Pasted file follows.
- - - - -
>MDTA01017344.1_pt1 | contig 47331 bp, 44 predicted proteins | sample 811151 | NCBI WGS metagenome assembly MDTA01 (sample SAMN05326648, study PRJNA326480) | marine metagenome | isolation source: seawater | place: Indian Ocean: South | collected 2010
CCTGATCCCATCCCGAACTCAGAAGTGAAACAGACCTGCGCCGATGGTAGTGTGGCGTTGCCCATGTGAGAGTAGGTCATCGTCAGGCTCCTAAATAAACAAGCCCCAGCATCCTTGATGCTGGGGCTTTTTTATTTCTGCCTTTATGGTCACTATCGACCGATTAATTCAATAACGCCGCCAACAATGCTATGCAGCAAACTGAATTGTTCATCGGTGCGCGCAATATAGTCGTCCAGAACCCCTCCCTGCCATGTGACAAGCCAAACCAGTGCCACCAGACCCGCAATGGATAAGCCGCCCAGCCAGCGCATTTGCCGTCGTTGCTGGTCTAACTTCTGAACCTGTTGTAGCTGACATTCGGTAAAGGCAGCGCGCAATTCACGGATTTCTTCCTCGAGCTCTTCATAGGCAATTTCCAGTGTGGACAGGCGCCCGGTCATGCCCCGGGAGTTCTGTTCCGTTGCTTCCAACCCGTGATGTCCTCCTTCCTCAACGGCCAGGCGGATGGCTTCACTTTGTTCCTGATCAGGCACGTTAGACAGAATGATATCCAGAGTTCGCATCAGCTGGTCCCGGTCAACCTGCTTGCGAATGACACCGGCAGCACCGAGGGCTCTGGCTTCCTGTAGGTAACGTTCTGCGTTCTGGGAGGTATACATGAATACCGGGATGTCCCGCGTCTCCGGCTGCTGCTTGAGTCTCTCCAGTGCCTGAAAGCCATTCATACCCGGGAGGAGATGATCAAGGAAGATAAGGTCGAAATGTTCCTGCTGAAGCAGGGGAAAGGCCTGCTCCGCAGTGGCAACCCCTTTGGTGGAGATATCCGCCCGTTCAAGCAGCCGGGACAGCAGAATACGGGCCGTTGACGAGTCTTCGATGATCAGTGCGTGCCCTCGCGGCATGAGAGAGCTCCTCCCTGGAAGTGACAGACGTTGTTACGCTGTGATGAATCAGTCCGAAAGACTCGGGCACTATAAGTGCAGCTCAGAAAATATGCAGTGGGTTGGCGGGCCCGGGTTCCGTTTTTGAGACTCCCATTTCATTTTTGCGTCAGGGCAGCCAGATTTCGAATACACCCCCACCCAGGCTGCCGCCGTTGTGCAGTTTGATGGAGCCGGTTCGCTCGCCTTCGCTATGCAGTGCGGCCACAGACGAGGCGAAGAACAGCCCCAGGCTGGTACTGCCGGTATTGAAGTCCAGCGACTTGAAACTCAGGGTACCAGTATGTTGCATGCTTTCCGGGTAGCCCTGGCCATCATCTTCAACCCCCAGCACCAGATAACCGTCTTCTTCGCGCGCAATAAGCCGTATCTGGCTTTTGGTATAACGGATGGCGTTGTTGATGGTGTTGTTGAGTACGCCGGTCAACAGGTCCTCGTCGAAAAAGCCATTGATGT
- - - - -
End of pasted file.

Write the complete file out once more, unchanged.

>MDTA01017344.1_pt1 | contig 47331 bp, 44 predicted proteins | sample 811151 | NCBI WGS metagenome assembly MDTA01 (sample SAMN05326648, study PRJNA326480) | marine metagenome | isolation source: seawater | place: Indian Ocean: South | collected 2010
CCTGATCCCATCCCGAACTCAGAAGTGAAACAGACCTGCGCCGATGGTAGTGTGGCGTTGCCCATGTGAGAGTAGGTCATCGTCAGGCTCCTAAATAAACAAGCCCCAGCATCCTTGATGCTGGGGCTTTTTTATTTCTGCCTTTATGGTCACTATCGACCGATTAATTCAATAACGCCGCCAACAATGCTATGCAGCAAACTGAATTGTTCATCGGTGCGCGCAATATAGTCGTCCAGAACCCCTCCCTGCCATGTGACAAGCCAAACCAGTGCCACCAGACCCGCAATGGATAAGCCGCCCAGCCAGCGCATTTGCCGTCGTTGCTGGTCTAACTTCTGAACCTGTTGTAGCTGACATTCGGTAAAGGCAGCGCGCAATTCACGGATTTCTTCCTCGAGCTCTTCATAGGCAATTTCCAGTGTGGACAGGCGCCCGGTCATGCCCCGGGAGTTCTGTTCCGTTGCTTCCAACCCGTGATGTCCTCCTTCCTCAACGGCCAGGCGGATGGCTTCACTTTGTTCCTGATCAGGCACGTTAGACAGAATGATATCCAGAGTTCGCATCAGCTGGTCCCGGTCAACCTGCTTGCGAATGACACCGGCAGCACCGAGGGCTCTGGCTTCCTGTAGGTAACGTTCTGCGTTCTGGGAGGTATACATGAATACCGGGATGTCCCGCGTCTCCGGCTGCTGCTTGAGTCTCTCCAGTGCCTGAAAGCCATTCATACCCGGGAGGAGATGATCAAGGAAGATAAGGTCGAAATGTTCCTGCTGAAGCAGGGGAAAGGCCTGCTCCGCAGTGGCAACCCCTTTGGTGGAGATATCCGCCCGTTCAAGCAGCCGGGACAGCAGAATACGGGCCGTTGACGAGTCTTCGATGATCAGTGCGTGCCCTCGCGGCATGAGAGAGCTCCTCCCTGGAAGTGACAGACGTTGTTACGCTGTGATGAATCAGTCCGAAAGACTCGGGCACTATAAGTGCAGCTCAGAAAATATGCAGTGGGTTGGCGGGCCCGGGTTCCGTTTTTGAGACTCCCATTTCATTTTTGCGTCAGGGCAGCCAGATTTCGAATACACCCCCACCCAGGCTGCCGCCGTTGTGCAGTTTGATGGAGCCGGTTCGCTCGCCTTCGCTATGCAGTGCGGCCACAGACGAGGCGAAGAACAGCCCCAGGCTGGTACTGCCGGTATTGAAGTCCAGCGACTTGAAACTCAGGGTACCAGTATGTTGCATGCTTTCCGGGTAGCCCTGGCCATCATCTTCAACCCCCAGCACCAGATAACCGTCTTCTTCGCGCGCAATAAGCCGTATCTGGCTTTTGGTATAACGGATGGCGTTGTTGATGGTGTTGTTGAGTACGCCGGTCAACAGGTCCTCGTCGAAAAAGCCATTGATGT